Called up to the England team days before his 30th birthday, Charlton went on to score six goals in 35 international games and to appear in two World Cups and one European Championship. He played in the World Cup final victory over West Germany in 1966, and also helped England to finish third in Euro 1968 and to win four British Home Championship tournaments. He was named FWA Footballer of the Year in 1967.
After retiring as a player he worked as a manager, and led Middlesbrough to the Second Division title in 1973–74, winning the Manager of the Year award in his first season as a manager. He kept Boro as a stable top-flight club before he resigned in April 1977. He took charge of Sheffield Wednesday in October 1977, and led the club to promotion out of the Third Division in 1979–80. He left the Owls in May 1983, and went on to serve Middlesbrough as caretaker-manager at the end of the 1983–84 season. He worked as Newcastle United manager for the 1984–85 season. He took charge of the Republic of Ireland national team in February 1986, and led them to their first ever World Cup in 1990, where they reached the quarter-finals. He also led the nation to successful qualification to Euro 1988 and the 1994 World Cup. He resigned in January 1996 and went into retirement. He is married with three children.
Born into a footballing family in Ashington, Northumberland on 8 May 1935, Charlton was initially overshadowed by his younger brother Bobby, who was taken on by Manchester United while Jack was doing his National Service with the Household Cavalry. His uncles were Jack Milburn (Leeds United and Bradford City), George Milburn (Leeds United and Chesterfield), Jim Milburn (Leeds United and Bradford Park Avenue) and Stan Milburn (Chesterfield, Leicester City and Rochdale), and legendary Newcastle United and England footballer Jackie Milburn was his mother's cousin.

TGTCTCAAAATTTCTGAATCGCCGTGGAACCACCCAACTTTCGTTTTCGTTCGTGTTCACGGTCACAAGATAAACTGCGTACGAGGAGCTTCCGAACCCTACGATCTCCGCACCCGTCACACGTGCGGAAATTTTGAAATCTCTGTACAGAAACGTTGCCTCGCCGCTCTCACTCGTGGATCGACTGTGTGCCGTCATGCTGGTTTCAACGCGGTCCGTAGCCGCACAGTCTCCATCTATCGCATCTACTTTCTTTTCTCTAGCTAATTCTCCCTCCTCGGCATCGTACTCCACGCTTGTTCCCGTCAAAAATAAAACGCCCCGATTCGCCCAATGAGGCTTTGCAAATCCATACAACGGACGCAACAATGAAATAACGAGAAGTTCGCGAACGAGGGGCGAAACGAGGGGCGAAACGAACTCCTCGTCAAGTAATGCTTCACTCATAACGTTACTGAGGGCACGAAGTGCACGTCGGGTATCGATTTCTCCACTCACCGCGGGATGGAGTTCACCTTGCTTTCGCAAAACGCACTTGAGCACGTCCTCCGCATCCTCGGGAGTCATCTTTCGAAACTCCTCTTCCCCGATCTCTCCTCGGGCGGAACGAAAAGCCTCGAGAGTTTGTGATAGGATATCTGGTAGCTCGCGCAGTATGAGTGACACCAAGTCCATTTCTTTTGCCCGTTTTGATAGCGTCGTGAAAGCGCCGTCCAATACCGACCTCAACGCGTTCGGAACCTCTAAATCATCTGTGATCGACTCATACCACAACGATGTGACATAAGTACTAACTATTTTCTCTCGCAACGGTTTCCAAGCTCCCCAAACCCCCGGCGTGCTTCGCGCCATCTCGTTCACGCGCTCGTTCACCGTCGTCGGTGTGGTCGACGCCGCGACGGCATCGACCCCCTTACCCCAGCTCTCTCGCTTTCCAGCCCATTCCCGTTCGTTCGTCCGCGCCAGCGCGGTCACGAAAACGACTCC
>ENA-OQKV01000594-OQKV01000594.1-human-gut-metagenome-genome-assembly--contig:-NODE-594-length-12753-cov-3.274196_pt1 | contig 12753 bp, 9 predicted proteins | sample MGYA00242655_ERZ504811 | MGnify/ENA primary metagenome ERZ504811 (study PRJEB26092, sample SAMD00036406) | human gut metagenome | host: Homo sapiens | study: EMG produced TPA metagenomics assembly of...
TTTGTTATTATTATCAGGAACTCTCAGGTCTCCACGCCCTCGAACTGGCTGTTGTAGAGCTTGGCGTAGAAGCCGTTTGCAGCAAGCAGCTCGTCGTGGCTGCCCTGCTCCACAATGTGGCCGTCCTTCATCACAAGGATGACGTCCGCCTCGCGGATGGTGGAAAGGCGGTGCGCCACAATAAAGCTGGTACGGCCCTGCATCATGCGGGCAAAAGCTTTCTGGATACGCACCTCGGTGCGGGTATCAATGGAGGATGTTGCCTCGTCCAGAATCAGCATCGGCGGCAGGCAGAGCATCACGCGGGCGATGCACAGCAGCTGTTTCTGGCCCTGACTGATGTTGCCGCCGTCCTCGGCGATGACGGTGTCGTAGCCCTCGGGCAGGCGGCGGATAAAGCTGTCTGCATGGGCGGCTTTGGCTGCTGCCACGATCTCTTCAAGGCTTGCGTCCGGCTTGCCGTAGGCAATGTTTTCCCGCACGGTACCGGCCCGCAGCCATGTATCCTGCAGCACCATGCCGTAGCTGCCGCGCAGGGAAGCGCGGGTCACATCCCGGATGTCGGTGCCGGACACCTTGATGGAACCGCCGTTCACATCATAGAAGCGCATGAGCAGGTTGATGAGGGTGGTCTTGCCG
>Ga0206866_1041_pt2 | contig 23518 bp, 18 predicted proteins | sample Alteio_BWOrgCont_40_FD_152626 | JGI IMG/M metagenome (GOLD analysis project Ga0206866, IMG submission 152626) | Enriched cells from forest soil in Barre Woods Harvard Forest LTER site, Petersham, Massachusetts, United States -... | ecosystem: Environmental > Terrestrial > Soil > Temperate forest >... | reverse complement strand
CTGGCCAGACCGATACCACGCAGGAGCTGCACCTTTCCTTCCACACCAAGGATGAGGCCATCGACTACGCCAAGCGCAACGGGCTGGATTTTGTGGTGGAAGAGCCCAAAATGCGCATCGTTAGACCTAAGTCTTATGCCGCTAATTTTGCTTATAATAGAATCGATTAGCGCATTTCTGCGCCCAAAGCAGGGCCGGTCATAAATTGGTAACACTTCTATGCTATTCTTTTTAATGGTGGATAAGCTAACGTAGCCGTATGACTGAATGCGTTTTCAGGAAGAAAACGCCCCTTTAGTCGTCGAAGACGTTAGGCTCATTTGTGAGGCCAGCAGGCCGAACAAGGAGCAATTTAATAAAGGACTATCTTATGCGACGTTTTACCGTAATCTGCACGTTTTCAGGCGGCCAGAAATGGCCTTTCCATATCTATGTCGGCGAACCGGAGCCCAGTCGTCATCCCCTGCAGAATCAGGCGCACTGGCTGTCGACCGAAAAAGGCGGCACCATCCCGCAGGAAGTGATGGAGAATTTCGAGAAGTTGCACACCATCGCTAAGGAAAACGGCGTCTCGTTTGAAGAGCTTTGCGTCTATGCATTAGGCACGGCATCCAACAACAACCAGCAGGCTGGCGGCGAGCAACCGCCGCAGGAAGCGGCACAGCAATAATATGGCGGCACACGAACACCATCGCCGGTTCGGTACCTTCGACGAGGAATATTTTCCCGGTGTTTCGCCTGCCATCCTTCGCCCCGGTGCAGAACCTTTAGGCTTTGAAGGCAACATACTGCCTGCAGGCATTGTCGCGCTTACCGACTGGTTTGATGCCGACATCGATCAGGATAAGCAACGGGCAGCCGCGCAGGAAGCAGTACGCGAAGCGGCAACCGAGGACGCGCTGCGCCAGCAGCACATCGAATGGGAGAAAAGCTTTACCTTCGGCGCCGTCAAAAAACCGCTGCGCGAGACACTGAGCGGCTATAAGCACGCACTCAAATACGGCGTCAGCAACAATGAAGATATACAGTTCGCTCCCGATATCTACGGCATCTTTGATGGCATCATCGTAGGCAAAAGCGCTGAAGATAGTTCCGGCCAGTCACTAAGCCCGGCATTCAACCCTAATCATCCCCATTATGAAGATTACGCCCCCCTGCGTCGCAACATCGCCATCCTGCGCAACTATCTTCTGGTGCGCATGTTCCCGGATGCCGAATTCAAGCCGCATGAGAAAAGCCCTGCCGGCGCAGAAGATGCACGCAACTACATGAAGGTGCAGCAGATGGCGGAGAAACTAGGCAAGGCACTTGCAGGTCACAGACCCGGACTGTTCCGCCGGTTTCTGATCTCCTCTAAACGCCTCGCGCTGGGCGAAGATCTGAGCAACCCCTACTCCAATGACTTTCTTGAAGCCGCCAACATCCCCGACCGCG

The economy of the village of Ashington was based entirely around coal mining, and though his family had a strong footballing pedigree, his father was a miner. The eldest of four brothers – Bobby, Gordon and Tommy – the tight finances of the family meant that all four siblings shared the same bed. His father, Bob, had no interest in football, but his mother, Cissie, played football with her children and later coached the local schools team. As a teenager she took them to watch Ashington and Newcastle United play, and Charlton remained a lifelong Newcastle supporter.
At the age of 15 he was an offered a trial at Leeds United, where his uncle Jim was left back, but turned it down and instead joined his father in the mines. He worked in the mines for a short time but handed in his notice after finding out just how difficult and unpleasant it was to work deep underground. He applied to join the police and reconsidered the offer from Leeds United. His trial game for Leeds clashed with his police interview, and Charlton chose to play in the game; the trial was a success and he joined the ground staff at Elland Road.